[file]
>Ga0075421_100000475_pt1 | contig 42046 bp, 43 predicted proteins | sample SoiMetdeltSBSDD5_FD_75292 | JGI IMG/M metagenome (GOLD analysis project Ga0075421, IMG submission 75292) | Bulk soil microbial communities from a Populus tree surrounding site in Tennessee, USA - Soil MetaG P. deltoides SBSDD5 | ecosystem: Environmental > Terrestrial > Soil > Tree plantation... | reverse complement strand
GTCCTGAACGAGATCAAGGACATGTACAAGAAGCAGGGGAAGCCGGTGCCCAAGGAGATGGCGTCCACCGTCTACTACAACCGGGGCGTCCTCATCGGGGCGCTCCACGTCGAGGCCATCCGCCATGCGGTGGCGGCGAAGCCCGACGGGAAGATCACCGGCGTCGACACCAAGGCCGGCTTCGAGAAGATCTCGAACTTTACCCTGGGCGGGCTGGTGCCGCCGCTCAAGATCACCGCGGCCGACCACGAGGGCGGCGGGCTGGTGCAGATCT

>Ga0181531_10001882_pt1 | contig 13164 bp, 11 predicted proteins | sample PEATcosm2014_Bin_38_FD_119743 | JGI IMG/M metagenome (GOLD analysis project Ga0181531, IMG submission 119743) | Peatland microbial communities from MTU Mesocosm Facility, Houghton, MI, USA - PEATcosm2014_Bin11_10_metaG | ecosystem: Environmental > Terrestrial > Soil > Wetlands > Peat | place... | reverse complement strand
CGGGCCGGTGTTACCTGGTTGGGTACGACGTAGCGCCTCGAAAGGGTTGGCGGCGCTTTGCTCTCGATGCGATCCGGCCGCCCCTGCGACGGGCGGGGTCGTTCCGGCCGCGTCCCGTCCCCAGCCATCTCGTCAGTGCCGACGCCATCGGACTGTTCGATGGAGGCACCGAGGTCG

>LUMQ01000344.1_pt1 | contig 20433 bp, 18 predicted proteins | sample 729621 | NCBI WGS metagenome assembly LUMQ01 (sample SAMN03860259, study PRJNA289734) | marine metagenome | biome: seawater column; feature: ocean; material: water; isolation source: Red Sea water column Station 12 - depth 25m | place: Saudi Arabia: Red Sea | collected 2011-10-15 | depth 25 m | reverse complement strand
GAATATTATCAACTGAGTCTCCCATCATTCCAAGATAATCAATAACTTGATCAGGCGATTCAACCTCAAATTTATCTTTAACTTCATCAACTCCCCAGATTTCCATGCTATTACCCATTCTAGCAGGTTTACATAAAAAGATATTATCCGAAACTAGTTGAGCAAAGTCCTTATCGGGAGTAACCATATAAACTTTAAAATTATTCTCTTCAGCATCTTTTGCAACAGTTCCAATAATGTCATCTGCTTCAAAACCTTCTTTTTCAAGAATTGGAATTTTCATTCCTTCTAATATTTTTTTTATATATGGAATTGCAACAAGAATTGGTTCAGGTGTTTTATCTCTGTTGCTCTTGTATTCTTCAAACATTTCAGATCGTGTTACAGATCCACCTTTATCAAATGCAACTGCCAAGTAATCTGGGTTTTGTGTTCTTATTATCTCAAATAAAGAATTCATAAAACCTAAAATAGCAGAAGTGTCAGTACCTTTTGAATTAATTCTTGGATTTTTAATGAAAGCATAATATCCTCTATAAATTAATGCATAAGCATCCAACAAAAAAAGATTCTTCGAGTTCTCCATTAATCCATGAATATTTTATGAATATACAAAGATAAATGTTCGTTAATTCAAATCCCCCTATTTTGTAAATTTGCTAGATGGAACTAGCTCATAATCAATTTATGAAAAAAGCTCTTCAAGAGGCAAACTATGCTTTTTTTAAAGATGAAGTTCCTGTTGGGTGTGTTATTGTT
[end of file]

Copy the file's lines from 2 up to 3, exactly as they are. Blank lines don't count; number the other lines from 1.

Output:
GTCCTGAACGAGATCAAGGACATGTACAAGAAGCAGGGGAAGCCGGTGCCCAAGGAGATGGCGTCCACCGTCTACTACAACCGGGGCGTCCTCATCGGGGCGCTCCACGTCGAGGCCATCCGCCATGCGGTGGCGGCGAAGCCCGACGGGAAGATCACCGGCGTCGACACCAAGGCCGGCTTCGAGAAGATCTCGAACTTTACCCTGGGCGGGCTGGTGCCGCCGCTCAAGATCACCGCGGCCGACCACGAGGGCGGCGGGCTGGTGCAGATCT

>Ga0181531_10001882_pt1 | contig 13164 bp, 11 predicted proteins | sample PEATcosm2014_Bin_38_FD_119743 | JGI IMG/M metagenome (GOLD analysis project Ga0181531, IMG submission 119743) | Peatland microbial communities from MTU Mesocosm Facility, Houghton, MI, USA - PEATcosm2014_Bin11_10_metaG | ecosystem: Environmental > Terrestrial > Soil > Wetlands > Peat | place... | reverse complement strand